For the day of the health department

Politicians have recently been supporting the public health service with a lot of money. But there are doubts whether the gifts from Berlin will solve the problems in the long term

© W & B / Nina Schneider

What do people who work in health departments actually do? Not everyone knows for sure. The corona pandemic is currently focusing primarily on infection protection. But that's just one of the many tasks of the public health service, or ÖGD for short. These range from the monitoring of drinking water or hygiene in care facilities to school entrance examinations to medical care for socially disadvantaged people, including children and adolescents. Actually, the ÖGD is therefore an important pillar of our health system. And yet he led a shadowy existence for a long time.

Saved German health authorities for years

Then came Corona. The neglected health authorities became beacons of hope. They are "the linchpin in the fight against Corona," emphasized Federal Health Minister Jens Spahn. “The attention is nice. Unfortunately, in recent years she had never stopped long enough to improve the situation, ”says Gudrun Widders, head of the health department in the Berlin district of Spandau.

For a long time, many offices have been lacking qualified staff: “In recent years, many tasks have been saved in some places,” says Widders, who is also involved with the state association of doctors in the public health service of the states of Brandenburg and Berlin.

Merkel announces financial support

In September, Chancellor Angela Merkel met with medical officers and mayors to discuss the future of public health. A “Pact for the Public Health Service” was announced. The federal government wants to advance the project with more than four billion euros by 2026. They wanted to "take a lot of money in hand," said the Chancellor afterwards. Dr. Ute Teichert, chairwoman of the Federal Association of Doctors in the Public Health Service (BVÖGD) called the pact a "historic opportunity".

The numbers sound good: by 2022, 5,000 new jobs are to be created for doctors, specialist and administrative staff.New technology should help to “make the work of the ÖGD more efficient and accelerate processes”, as it is called. The fact that corona infection data is still sent by fax in Germany has been repeatedly cited in politics as evidence of the lack of digitization and networking.

Is it enough for everyone?

But there are doubts whether the pact alone will be enough to make up for all the failures. This also has to do with the structure of the ÖGD. The approximately 400 health authorities differ depending on the state or district. Even with the staff, says Dr. Peter Tinnemann, who conducts research at the Institute for Social Medicine, Epidemiology and Health Economics at the Berlin Charité: "Distributing a lot of money according to the watering can principle will not solve the existing problems due to the different equipment of the health authorities."

It is difficult to say where the need is greatest. There is no superordinate institution that records how many people are currently working in the public health service. That is why there is no reliable information about which office most urgently needs help from the pact.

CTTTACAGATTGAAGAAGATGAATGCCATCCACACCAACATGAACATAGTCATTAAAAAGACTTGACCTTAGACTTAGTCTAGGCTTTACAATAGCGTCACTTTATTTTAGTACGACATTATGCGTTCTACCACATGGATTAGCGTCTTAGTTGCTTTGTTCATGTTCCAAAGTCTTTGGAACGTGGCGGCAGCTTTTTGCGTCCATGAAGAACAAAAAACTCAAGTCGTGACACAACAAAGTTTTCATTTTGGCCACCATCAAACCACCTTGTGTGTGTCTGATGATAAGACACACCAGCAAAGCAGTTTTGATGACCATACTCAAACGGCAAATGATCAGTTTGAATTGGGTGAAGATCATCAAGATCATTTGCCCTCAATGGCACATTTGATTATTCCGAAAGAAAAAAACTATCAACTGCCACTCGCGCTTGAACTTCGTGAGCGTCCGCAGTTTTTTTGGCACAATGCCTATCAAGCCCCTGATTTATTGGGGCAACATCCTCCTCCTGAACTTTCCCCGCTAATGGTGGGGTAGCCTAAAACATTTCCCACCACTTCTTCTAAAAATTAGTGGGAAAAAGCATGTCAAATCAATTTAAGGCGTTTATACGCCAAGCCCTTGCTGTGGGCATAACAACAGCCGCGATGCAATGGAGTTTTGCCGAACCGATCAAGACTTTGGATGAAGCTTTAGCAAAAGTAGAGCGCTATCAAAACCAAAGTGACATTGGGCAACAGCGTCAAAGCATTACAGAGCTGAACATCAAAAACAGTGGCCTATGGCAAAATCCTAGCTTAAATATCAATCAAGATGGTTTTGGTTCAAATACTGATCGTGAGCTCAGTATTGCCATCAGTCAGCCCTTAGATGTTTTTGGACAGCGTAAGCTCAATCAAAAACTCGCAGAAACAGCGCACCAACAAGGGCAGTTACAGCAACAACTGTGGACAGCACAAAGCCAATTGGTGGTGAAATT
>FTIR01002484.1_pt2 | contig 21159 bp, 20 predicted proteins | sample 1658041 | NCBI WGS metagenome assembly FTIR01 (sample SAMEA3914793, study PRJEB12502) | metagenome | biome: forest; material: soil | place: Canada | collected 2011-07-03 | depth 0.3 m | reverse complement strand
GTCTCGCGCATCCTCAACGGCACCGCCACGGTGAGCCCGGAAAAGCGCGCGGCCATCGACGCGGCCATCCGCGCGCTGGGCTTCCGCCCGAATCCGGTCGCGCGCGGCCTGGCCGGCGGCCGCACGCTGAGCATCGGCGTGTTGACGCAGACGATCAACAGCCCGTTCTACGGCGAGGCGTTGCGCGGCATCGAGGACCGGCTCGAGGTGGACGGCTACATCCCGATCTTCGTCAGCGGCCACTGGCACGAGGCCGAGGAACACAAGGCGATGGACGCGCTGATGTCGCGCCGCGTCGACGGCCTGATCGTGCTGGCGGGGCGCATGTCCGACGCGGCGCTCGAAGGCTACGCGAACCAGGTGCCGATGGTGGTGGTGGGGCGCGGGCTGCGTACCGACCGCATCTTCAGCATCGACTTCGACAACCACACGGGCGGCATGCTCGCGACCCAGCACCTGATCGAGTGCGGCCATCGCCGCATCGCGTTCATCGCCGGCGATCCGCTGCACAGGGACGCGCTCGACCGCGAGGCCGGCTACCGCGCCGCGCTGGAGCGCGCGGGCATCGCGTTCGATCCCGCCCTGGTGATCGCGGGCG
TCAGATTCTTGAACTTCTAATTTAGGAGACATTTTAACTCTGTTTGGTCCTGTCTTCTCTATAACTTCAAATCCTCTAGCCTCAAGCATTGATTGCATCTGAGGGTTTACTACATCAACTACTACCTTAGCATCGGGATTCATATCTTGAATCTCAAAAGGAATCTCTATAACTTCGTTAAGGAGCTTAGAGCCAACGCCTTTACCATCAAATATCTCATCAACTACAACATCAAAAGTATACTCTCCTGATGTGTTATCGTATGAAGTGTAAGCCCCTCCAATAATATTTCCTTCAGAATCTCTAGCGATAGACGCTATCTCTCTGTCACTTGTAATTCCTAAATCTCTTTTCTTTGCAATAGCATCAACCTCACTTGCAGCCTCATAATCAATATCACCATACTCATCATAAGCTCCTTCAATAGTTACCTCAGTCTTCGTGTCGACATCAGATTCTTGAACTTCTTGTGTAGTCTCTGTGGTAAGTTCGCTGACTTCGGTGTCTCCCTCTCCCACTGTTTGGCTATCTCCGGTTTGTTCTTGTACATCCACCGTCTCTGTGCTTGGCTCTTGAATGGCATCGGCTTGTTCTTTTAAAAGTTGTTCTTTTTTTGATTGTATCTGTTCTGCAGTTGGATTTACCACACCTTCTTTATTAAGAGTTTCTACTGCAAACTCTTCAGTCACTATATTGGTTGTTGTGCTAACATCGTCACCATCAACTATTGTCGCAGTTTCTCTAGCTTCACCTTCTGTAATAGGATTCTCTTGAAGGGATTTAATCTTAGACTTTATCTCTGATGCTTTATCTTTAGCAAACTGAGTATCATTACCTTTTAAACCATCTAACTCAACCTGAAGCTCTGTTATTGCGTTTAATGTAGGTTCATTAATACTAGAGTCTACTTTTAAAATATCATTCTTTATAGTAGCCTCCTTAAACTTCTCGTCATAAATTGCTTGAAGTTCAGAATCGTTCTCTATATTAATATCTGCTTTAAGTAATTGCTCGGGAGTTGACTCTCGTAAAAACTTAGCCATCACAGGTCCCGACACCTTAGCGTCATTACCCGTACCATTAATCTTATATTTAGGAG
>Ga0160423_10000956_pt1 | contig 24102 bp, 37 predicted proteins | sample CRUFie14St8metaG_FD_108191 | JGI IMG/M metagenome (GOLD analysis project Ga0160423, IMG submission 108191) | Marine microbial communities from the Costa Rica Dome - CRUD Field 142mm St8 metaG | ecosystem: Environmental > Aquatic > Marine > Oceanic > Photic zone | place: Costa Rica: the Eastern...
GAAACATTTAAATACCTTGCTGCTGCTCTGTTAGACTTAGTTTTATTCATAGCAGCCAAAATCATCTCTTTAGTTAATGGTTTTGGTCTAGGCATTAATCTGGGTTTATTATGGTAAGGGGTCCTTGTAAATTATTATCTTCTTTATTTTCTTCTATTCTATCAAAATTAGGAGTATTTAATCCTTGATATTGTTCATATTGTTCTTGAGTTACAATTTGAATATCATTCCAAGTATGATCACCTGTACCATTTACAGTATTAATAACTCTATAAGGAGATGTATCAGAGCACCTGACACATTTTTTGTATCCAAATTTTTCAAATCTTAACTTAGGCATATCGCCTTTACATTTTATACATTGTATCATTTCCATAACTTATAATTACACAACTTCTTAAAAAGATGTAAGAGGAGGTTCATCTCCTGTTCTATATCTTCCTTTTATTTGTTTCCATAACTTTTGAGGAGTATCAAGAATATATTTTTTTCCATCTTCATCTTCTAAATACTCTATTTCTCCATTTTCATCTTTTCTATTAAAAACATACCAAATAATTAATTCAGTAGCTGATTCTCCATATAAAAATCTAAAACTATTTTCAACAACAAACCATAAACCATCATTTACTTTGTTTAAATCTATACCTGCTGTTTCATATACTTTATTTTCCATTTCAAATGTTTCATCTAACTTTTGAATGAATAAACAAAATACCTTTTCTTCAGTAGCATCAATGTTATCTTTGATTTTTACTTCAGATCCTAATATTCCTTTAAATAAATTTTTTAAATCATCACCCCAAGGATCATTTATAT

Inconsistent data creates confusion

And the tasks that the offices fulfill are also inconsistent. Years ago, Berlin began to record all tasks of the authorities on the basis of federal and state laws. This means that Berlin is the only city so far that has a so-called “model health office”. An important basis for planning that other municipalities have so far lacked.

There are already different answers to the question of how many medical professionals are currently active in the public service. The employers' side, i.e. the district and city council, speak of around 2,900 full-time doctors. According to figures from the German Medical Association, there are only 2,561 doctors who work in the ÖGD.

Unequal distribution of salaries

The fact that the Marburger Bund doctors' union is arguing with the municipalities about such numbers has to do with an ongoing conflict over the ÖGD. So far, specialists in health departments have earned less than doctors who are employed in a municipal hospital. The Marburger Bund puts the difference in salaries at 1,500 euros per month. Teichert from BVÖGD says that this is "explosive" that cannot be eliminated with the pact alone.

On the employers' side, i.e. the municipalities, an extra tariff for doctors has so far been rejected. The fear: Such a regulation could also trigger covetousness among other groups in the public service. The Association of Municipal Employers' Associations (VKA) sees no reason for negotiations with the medical union. "These collective bargaining regulations are appropriate for the public health service and have been tried and tested for many years," said a VKA spokeswoman.

Salary differences put off young doctors

Doctors see such statements as pure mockery. They are convinced: If nothing changes in the payment, the “Pact for the ÖGD” could do little either. For years, the ÖGD has been plagued by young doctors among doctors. Often positions remain vacant for a long time when older colleagues retire, says Gudrun Widders from Berlin: "The differences in salaries scare off young colleagues who we urgently need."

In North Rhine-Westphalia and Rhineland-Palatinate, the Marburger Bund wants to negotiate directly with 78 responsible mayors. Ute Teichert hopes that the multi-billion dollar pact could help ensure that there is finally a "jolt through the municipalities": "Now nobody can say that this is too expensive."

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